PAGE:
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936623.  Sun Sep 02, 2012 4:01 am Reply with quote

The Kalevala is the nationa epic of Finland. It was compiled by Elias Lönnrot in the 19th century from the folk-lore of Finland and Karelia. Karelia is a an area within Russia between the White Sea and the Baltic which is inhabited mainly by Finnic speakers.

It is written in trochaic tetrameter and the same meter later inspired and was used for "The Song of Hiawatha". This meter is sometimes known as the Kalevala meter and is apparantly quite common for folk tales amongst northern people.


Miele/ni mi/nun te/kevi,
aivo/ni a/jatte/levi
lähte/äni / laula/mahan,
saa’a/ni sa/nele/mahan,
suku/virttä / suolta/mahan,
laji/virttä / laula/mahan.
Sanat / suussa/ni su/lavat,
puhe’/et pu/toe/levat,
kielel/leni / kerki/ävät,
hampa/hille/ni ha/joovat.

MASTERED by desire impulsive,
By a mighty inward urging,
I am ready now for singing,
Ready to begin the chanting
Of our nation's ancient folk-song
Handed down from by-gone ages.
In my mouth the words are melting,
From my lips the tones are gliding,
From my tongue they wish to hasten;
When my willing teeth are parted,
When my ready mouth is opened,
Songs of ancient wit and wisdom
Hasten from me not unwilling.


Should you ask me,
whence these stories?
Whence these legends and traditions,
With the odors of the forest
With the dew and damp of meadows,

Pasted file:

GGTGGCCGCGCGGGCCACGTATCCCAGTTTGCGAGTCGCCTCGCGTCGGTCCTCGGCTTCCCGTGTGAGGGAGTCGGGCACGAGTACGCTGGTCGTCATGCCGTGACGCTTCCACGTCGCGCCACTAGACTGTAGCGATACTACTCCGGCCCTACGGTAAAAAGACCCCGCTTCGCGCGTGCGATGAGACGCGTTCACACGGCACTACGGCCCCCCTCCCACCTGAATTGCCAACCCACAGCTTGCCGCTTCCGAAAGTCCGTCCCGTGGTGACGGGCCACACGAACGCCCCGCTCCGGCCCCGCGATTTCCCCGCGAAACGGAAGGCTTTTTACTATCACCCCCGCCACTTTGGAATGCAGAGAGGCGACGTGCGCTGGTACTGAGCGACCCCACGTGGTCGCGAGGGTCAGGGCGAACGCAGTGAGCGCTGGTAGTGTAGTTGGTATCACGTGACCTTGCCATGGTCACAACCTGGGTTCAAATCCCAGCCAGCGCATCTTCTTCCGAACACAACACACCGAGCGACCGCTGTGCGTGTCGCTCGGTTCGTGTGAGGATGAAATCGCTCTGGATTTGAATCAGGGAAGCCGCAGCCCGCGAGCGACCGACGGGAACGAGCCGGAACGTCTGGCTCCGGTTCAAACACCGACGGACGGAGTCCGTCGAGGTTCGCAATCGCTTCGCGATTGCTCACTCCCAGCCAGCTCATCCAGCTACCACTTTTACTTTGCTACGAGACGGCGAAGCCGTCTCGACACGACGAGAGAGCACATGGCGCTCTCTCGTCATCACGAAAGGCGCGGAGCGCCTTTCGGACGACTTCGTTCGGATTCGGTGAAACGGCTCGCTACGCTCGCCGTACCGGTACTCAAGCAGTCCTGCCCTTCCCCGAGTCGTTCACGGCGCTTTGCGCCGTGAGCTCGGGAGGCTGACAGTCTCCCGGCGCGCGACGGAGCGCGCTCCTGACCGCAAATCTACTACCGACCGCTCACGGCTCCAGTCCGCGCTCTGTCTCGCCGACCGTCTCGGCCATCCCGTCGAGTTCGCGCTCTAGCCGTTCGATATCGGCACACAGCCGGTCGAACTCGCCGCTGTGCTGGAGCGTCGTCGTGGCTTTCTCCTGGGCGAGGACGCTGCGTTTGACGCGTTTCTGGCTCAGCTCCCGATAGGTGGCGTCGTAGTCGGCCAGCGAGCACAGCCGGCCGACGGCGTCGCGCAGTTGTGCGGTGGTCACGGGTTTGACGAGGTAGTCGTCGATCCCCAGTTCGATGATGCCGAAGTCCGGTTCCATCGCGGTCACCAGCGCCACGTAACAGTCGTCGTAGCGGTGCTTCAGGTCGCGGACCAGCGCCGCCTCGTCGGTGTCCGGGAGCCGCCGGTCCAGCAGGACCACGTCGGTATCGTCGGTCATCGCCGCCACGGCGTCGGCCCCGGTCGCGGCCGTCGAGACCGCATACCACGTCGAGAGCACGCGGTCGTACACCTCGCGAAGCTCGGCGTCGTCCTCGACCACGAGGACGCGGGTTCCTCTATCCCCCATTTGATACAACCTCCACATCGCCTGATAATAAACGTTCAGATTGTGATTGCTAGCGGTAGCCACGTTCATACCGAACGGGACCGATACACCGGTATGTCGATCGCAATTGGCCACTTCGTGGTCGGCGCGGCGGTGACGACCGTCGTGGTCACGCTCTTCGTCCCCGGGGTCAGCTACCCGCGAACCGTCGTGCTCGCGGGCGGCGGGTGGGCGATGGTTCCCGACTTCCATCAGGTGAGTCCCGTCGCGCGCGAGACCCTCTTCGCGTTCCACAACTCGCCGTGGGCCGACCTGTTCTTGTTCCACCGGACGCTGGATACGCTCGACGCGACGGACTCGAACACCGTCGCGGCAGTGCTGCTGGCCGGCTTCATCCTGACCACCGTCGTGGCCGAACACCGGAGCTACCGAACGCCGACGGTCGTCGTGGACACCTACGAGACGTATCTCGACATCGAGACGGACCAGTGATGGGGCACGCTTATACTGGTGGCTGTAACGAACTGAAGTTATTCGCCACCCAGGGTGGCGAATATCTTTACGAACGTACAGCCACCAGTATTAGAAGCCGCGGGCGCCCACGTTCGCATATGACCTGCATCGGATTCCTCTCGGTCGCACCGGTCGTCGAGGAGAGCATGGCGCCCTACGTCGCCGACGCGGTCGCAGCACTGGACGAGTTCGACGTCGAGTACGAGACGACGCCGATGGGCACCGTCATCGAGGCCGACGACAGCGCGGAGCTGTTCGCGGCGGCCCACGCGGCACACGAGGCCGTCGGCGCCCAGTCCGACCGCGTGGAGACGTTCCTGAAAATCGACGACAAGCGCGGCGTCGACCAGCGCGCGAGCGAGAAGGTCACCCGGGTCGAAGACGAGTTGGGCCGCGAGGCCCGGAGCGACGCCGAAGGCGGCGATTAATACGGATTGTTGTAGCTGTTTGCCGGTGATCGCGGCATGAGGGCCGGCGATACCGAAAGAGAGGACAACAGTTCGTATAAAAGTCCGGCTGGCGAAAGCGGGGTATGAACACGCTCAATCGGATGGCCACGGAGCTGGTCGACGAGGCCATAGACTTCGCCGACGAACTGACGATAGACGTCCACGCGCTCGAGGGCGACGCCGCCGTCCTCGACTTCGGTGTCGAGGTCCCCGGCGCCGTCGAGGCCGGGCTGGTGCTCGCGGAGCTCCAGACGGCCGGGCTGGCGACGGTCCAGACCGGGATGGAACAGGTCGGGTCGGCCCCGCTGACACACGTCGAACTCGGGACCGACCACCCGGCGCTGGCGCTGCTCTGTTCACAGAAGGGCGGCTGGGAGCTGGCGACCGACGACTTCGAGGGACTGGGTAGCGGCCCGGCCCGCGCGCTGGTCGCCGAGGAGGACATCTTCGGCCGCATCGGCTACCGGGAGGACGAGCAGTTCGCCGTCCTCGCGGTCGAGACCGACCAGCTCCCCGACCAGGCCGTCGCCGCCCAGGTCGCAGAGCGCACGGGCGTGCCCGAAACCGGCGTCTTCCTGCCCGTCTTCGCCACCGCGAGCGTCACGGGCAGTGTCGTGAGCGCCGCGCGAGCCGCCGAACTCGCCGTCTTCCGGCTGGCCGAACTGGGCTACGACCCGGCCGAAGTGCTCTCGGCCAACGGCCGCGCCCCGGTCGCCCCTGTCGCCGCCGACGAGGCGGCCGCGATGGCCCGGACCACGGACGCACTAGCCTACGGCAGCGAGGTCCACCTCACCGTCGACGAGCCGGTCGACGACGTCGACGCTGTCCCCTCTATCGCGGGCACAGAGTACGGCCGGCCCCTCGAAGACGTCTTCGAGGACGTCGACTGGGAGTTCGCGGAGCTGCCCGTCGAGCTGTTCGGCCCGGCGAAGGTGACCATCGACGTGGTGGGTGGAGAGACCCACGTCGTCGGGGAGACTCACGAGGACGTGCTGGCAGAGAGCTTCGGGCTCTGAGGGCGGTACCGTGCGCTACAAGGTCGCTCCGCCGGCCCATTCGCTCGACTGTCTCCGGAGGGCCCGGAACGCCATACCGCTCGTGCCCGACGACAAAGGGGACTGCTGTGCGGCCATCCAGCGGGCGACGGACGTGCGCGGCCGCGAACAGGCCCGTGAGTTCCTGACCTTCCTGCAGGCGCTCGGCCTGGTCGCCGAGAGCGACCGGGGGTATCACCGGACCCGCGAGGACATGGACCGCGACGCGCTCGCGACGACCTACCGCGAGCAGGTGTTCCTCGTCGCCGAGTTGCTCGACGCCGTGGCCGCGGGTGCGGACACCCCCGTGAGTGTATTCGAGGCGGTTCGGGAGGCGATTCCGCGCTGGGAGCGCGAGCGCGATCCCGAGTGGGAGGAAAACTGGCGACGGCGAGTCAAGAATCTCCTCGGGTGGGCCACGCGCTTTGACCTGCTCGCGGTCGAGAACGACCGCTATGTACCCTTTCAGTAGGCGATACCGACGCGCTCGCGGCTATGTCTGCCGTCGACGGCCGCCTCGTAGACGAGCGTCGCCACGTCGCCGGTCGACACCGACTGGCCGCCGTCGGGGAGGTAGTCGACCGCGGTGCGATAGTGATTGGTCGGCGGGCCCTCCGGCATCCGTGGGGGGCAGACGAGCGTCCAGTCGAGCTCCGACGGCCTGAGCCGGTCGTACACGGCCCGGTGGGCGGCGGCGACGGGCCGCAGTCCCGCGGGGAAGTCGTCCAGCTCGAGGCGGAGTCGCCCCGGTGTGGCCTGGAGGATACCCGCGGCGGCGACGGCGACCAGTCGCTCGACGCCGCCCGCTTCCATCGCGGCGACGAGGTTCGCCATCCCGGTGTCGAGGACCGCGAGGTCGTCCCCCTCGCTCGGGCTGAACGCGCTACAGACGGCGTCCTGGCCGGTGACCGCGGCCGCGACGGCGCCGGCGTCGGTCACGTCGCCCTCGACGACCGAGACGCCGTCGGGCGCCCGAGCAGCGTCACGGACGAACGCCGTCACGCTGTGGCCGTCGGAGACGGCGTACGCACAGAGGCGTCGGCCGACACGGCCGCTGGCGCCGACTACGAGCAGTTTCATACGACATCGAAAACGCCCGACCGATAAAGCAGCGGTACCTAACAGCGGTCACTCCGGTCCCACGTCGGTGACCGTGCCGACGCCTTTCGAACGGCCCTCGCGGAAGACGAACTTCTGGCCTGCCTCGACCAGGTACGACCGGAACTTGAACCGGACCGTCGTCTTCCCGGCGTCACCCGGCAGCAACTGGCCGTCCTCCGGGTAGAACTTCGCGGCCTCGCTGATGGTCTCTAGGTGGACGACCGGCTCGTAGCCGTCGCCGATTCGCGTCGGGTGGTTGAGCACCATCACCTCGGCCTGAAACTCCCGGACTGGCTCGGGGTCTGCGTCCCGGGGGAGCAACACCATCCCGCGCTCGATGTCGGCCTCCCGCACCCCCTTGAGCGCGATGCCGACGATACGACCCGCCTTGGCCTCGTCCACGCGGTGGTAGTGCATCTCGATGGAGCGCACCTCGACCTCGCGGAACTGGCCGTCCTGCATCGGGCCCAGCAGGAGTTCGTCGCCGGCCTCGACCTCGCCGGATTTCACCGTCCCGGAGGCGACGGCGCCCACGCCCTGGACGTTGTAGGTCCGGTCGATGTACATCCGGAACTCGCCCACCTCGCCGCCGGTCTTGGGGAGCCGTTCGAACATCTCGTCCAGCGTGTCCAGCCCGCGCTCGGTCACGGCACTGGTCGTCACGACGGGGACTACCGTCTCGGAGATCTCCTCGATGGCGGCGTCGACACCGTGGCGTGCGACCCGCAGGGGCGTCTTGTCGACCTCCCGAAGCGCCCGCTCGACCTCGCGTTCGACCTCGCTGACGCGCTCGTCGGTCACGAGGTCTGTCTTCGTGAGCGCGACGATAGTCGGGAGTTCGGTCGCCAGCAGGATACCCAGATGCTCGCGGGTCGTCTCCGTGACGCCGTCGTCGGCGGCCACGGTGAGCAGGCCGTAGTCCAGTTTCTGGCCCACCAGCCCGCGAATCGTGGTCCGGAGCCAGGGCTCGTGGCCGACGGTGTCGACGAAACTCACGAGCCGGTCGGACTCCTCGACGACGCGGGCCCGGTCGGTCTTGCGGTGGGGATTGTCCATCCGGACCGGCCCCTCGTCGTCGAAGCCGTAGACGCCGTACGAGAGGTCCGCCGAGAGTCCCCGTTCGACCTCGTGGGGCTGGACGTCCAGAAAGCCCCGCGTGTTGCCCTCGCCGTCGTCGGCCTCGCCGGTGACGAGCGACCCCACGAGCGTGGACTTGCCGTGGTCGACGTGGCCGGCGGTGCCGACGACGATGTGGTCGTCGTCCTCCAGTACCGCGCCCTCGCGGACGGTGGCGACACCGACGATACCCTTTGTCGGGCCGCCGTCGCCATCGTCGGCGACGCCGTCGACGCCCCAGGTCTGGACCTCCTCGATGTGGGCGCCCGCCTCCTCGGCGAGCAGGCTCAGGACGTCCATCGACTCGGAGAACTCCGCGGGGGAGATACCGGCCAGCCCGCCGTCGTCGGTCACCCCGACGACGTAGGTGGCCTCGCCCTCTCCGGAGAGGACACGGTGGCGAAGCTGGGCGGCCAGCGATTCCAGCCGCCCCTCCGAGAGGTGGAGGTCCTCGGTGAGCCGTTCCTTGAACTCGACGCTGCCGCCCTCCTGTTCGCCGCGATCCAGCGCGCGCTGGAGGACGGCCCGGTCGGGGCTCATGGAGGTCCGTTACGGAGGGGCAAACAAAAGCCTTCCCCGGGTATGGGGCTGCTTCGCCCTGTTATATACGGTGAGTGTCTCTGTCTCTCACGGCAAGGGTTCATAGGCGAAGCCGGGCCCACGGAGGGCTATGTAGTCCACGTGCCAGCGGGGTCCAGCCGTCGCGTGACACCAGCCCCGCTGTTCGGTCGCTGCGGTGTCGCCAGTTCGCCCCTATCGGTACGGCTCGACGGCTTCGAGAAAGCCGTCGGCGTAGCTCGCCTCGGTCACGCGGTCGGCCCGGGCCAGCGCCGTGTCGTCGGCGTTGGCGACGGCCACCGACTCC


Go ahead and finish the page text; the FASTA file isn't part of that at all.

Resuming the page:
With the curling smoke of wigwams,
With the rushing of great rivers,
With their frequent repetitions,
And their wild reverberations
As of thunder in the mountains?

I should answer, I should tell you,
"From the forests and the prairies,
From the great lakes of the Northland,
From the land of the Ojibways,
From the land of the Dacotahs,
From the mountains, moors, and fen-lands
Where the heron, the Shuh-shuh-gah,
Feeds among the reeds and rushes.
I repeat them as I heard them
From the lips of Nawadaha,
The musician, the sweet singer."

This metre does get a bit tedious after a while but if you stick with it it becomes hypnotic.

The Kaleval was the inspiration for music by Sibelius and was claimed by Tolkien as one of the sources of "The Silmarillion". The Kalevala's wizard Väinämöinen can be seen reflected in Gandalf and Tom Bombadil.

An American science fiction writer called Emil Petaja wrote a series of books based on the Kalevala. "The Saga of Lost Earths", "The Star Mill", "The Stolen Sun" and "Tramontane: Outcast of the Stars".

There has also been a number of paintings based on the Kalevala, notably those of Akseli Gallen-Kallela.


Lemminkäisen äiti (Lemminkainen's Mother)

If you want to know what it is about, check the Wiki synopsis or read the thing.[/img]

936627.  Sun Sep 02, 2012 4:14 am Reply with quote

Very interesting.

Karelia is a an area within Russia
It doesn't appear to be completely within Russia at the moment.

936660.  Sun Sep 02, 2012 8:05 am Reply with quote

Since the emergence of an independent Finland, I don't think it's ever been entirely in Finland or entirely in Russia / the USSR.

The Soviet part of Karelia was established as an SSR in 1941, under the name Karelo-Finskaja SSR. It has been suggested that this name was chosen so that it could incorporate the rest of Finland if the Soviets annexed it at a later date.

But by 1956, this was becoming awkward. Theoretically at least, SSRs had the right to secede from the USSR - and the Soviets were becoming anxious that the Karelo-Finskaja SSR, with support from NATO, might seek so to do. So the Karelo-Finskaja SSR was abolished, and its territory was incorporated into the RSFSR (i.e. Russia).


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